Do we write our stories the way we live?

In Secrets of the Dead, you may not remember the plot, but you’ll know everything Ambrose Lincoln knows about himself. Of course, his memory was erased.


I WORRY A lot because I’m afraid the lives we lead is reflected in the stories we write and read.

There was a time when our lives moved along at a much more leisurely pace.

We weren’t in a hurry.

We left early. We were never late.

We took the time to meet people. We took the time to get to know people.

Then when something happened to them – if something bad ever happened to them – we cared and were genuinely concerned.

That’s the way it was with books and movies as well.

The story, as a rule, started slowly. We were meticulously introduced to each of the characters.

We learned their backstories.

We knew what made them laugh.

We understood what made them cry.

We loved what they loved.

We feared what they feared.

We uncovered their secrets.

And we worried about them.

These people weren’t simply names on a page or on a screen. They were friends. We even had a relationship with those we didn’t like.

The villain is an evil man.

He’s all right.

He’ll kill you if he doesn’t like the way you smile.

Yeah. But he loves his mother.

We saw their flaws.

We were appalled at their greed.

We were aghast at their jealousy.

We hated because they hated.

Then BAM.

Something happened on page one hundred or so, and the story took a nasty turn, went into a dastardly tailspin, and took us right along with it.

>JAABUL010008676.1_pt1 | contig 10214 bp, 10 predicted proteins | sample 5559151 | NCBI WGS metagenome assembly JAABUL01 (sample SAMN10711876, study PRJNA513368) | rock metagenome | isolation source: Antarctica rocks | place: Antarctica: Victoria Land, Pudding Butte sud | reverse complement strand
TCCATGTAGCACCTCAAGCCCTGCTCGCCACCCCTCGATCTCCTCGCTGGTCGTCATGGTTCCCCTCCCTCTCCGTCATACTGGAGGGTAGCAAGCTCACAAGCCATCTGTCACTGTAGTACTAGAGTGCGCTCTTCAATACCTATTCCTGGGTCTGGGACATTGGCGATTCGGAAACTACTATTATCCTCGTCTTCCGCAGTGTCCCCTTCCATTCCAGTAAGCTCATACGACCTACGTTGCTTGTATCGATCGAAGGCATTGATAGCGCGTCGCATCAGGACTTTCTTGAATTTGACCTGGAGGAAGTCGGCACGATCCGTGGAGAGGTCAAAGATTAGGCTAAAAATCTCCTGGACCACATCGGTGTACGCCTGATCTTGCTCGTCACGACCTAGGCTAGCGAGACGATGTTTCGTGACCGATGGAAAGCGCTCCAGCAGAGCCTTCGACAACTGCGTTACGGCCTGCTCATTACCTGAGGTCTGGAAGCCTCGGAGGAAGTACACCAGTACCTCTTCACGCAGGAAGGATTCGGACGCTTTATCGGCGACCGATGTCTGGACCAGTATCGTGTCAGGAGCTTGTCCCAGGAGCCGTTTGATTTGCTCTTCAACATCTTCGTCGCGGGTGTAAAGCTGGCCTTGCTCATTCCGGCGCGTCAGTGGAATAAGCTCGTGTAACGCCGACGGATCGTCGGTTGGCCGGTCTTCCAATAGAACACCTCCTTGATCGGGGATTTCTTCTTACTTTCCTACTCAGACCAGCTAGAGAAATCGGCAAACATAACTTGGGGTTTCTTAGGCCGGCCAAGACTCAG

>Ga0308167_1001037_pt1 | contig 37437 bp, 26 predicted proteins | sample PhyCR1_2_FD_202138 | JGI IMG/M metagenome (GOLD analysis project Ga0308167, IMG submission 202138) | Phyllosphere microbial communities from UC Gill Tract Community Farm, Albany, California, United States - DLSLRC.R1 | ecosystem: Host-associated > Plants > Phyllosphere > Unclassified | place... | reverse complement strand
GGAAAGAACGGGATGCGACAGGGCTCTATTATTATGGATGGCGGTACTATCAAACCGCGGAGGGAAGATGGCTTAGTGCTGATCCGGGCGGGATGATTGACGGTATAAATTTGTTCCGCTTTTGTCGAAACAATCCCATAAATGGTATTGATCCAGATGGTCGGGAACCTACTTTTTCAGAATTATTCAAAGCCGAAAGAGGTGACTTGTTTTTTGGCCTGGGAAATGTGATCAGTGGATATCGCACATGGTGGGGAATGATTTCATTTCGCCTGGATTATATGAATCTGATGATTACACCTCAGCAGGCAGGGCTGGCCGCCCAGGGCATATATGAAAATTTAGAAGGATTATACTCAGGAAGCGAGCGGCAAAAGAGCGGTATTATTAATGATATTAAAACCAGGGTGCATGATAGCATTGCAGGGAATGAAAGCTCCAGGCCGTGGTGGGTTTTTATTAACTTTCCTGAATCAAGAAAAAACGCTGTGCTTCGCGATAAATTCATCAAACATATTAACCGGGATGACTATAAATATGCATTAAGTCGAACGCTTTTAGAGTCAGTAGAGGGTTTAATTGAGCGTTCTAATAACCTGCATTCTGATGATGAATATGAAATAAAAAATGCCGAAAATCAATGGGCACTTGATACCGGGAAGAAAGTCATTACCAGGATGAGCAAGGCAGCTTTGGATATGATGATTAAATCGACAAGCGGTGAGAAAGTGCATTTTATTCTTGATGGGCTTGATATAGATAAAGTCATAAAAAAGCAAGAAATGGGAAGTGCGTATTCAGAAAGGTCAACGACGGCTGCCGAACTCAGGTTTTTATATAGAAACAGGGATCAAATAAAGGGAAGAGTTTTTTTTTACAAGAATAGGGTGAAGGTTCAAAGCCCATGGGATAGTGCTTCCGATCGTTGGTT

We were longer merely readers. We were one of the characters – always looking in, perhaps, never really taking part, but always smack dab in the middle of the scene.

Who would die?

Who wouldn’t?

Who would fall in love?

Who would be rejected?

Who would hurt the worse?

And sometimes we hurt the worse.

It’s not that way anymore.

We live in a far different world.

It’s hectic. It’s fast-paced. We often meet ourselves coming and going.

And readers prefer their stories the same way.

I fear we no longer get to know the characters as well as we should. It takes too long.

Click HERE to read more about Secrets of the Dead.

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  • I dunno. Getting deeply into the heads of those characters works for some readers and writers, and is why I put the keyword ‘psychological’ in my description.

    It can be just as emotional inside a character’s mind as out in the character’s world.

    • Caleb Pirtle

      The great stories for today’s market open with a flash of immediate conflict, then we learn the psychological motivations behind the emotions as the story moves along. Too often in novels I read, the characters simply run too far and too fast for those emotions to ever catch up with them.

      • Just as long as those emotions don’t become an infodump that stops the story in its tracks before I even care about the characters. SO many books do that. ‘Feed in the data, get it over with’ isn’t very subtle.

        I understand that certain characters, such as Navy SEALs, are trained to keep their emotions in the dark during operations – it would be dangerous for them to stop and get all thinky when capturing Bin Lauden.

        As you know, I like to raise questions, supply a few answers while raising MORE questions… constantly carrot and stick, applied alternately before anyone can get too comfortable.

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